John Hershey, neighborhood liaison for St. Thomas, said he has received about 40 separate complaints from neighbors this semester regarding student behavior.
“I’ve received a lot more really bitter complaints from people about roving bands of students,” Hershey said. “Not just that they’re in the neighborhood but that they’re being disrespectful … who knows what’s true and what’s not, but I don’t have reason to disbelieve them.”
Hershey wrote a letter to TommieMedia last week and said there have been “a significant number of disturbing incidents in the neighborhood over the past month.”
These “disturbing incidents” involve vomiting, destroying and stealing property, public urination and walking on cars. Hershey said these incidents have increased tenfold.
But writing a letter to TommieMedia wasn’t something he wanted to do. He said he was compelled to do so because of the circumstances.
“Writing that opinion piece was one of the saddest days in my professional life here,” he said. “That I had to actually write something to advise our students about, like, civility … It just made me sad.”
Since the posting of another letter to TommieMedia from neighbor Elaine Weber Nelson, there have been some hostile comments from students, alumni and other neighbors.
“I’ve heard from all sorts of people, ‘Don’t they know they live in a college neighborhood?’ Well, duh, yeah they do,” Hershey said. “But they have a right to be treated civilly.”
Some St. Thomas students think that there is no problem with how most students are treating neighbors. But others, like senior Amanda Leaveck, disagree.
“We forget that it’s not just St. Thomas students living here,” Leaveck said. “We just think, ‘Oh, it’s college!’ We forget that there are neighbors with families.”
Senior Greg Hartung said that the respect toward neighbors entirely depends on the group of students.
“There are those who are very polite, walk quietly and they don’t leave trash …” Hartung said. “Then there are those who don’t do that in their own houses and could probably care less about property that isn’t theirs.”
Hartung read Weber Nelson’s letter to TommieMedia and said he thought it was mostly polite.
“There were a few comments that were generalizing the student body,” he said. But Hartung added that the first comment on the letter was out of line. As for Hershey’s letter, Hartung said it was very professional and “a respectful reminder to everyone.”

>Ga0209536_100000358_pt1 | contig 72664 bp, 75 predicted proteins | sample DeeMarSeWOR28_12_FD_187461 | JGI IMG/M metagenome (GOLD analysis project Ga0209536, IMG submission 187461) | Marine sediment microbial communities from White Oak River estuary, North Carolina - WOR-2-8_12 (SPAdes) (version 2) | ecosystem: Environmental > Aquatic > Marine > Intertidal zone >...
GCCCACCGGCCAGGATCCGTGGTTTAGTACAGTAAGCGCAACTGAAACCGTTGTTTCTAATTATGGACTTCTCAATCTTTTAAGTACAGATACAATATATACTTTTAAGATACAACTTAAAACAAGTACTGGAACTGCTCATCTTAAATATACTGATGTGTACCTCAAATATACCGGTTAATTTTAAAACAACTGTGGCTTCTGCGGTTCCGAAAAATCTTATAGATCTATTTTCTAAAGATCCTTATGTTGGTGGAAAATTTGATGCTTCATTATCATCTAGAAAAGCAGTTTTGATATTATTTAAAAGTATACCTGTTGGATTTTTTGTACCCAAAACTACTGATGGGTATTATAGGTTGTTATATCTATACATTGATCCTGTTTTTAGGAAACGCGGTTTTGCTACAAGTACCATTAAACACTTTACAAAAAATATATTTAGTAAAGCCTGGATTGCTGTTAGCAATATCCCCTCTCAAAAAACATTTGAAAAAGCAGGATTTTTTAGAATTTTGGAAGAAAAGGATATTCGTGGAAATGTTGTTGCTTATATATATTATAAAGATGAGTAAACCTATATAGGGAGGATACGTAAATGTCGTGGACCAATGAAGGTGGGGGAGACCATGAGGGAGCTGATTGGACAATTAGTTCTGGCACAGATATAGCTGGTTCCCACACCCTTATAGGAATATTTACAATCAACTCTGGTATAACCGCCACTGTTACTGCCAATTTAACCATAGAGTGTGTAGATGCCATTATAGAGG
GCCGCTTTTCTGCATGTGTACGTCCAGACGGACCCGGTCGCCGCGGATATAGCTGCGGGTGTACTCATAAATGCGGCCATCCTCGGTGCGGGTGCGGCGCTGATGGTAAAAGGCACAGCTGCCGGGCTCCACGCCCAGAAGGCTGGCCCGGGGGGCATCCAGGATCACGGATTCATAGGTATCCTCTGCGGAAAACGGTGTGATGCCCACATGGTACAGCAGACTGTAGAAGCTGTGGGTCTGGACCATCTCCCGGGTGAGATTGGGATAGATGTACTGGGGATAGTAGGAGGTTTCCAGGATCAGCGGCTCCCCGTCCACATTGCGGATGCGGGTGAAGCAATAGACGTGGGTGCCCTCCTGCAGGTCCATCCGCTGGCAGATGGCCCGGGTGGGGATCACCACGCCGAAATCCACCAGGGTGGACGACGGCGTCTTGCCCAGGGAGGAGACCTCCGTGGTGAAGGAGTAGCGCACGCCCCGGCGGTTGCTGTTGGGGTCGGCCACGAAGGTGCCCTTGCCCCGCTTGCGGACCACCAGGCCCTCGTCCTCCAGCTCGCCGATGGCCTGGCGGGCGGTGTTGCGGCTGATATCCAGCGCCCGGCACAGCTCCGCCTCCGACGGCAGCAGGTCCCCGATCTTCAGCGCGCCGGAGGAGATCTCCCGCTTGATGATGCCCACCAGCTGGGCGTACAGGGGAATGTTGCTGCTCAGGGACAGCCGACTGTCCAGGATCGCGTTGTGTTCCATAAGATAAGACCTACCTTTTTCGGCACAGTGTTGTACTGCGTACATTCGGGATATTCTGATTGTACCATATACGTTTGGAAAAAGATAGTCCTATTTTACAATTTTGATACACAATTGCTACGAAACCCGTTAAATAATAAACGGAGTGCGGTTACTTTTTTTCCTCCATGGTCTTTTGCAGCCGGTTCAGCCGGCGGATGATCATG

Complaints have increased in the last few years
Hershey has been the neighborhood liaison for 12 years and said that this year, he has received the most complaints of this kind in such a short time period. He added that the number of complaints has been increasing a bit over the last three or four years.
There are several contributing factors to the number of complaints this year, Hershey said. The most influential factor may have been the long period of time between the beginning of September and the start of school as it created a “perfect storm” with many students starting leases Sept. 1.
“You’re looking at the only St. Thomas employee who walks out of his workplace on Friday afternoon and looks up at the sky and hopes for a cold, rainy weekend,” he said.
Hershey recognizes that sometimes the complaints come from the same neighbors on a different weekend because the behavior isn’t changing.
Selby Avenue: a hot spot for complaints
“The majority of the plaintiffs have let me know of their dissatisfaction on Selby but I’ve had complaints from Lincoln, from Cleveland, from Wilder north of Marshall, from Portland, Ashland, Laurel and Dayton as well as Selby,” he said. “[Selby’s] kind of a main artery; it leads back to campus from O’Garas and the Blue Door.”
Hershey has two sons in college and said that he can understand that some of the noise is innocent. He suggests common sense when going out at night, including keeping the noise down and not stealing or destroying property.
Stephani Bloomquist can be reached at email@example.com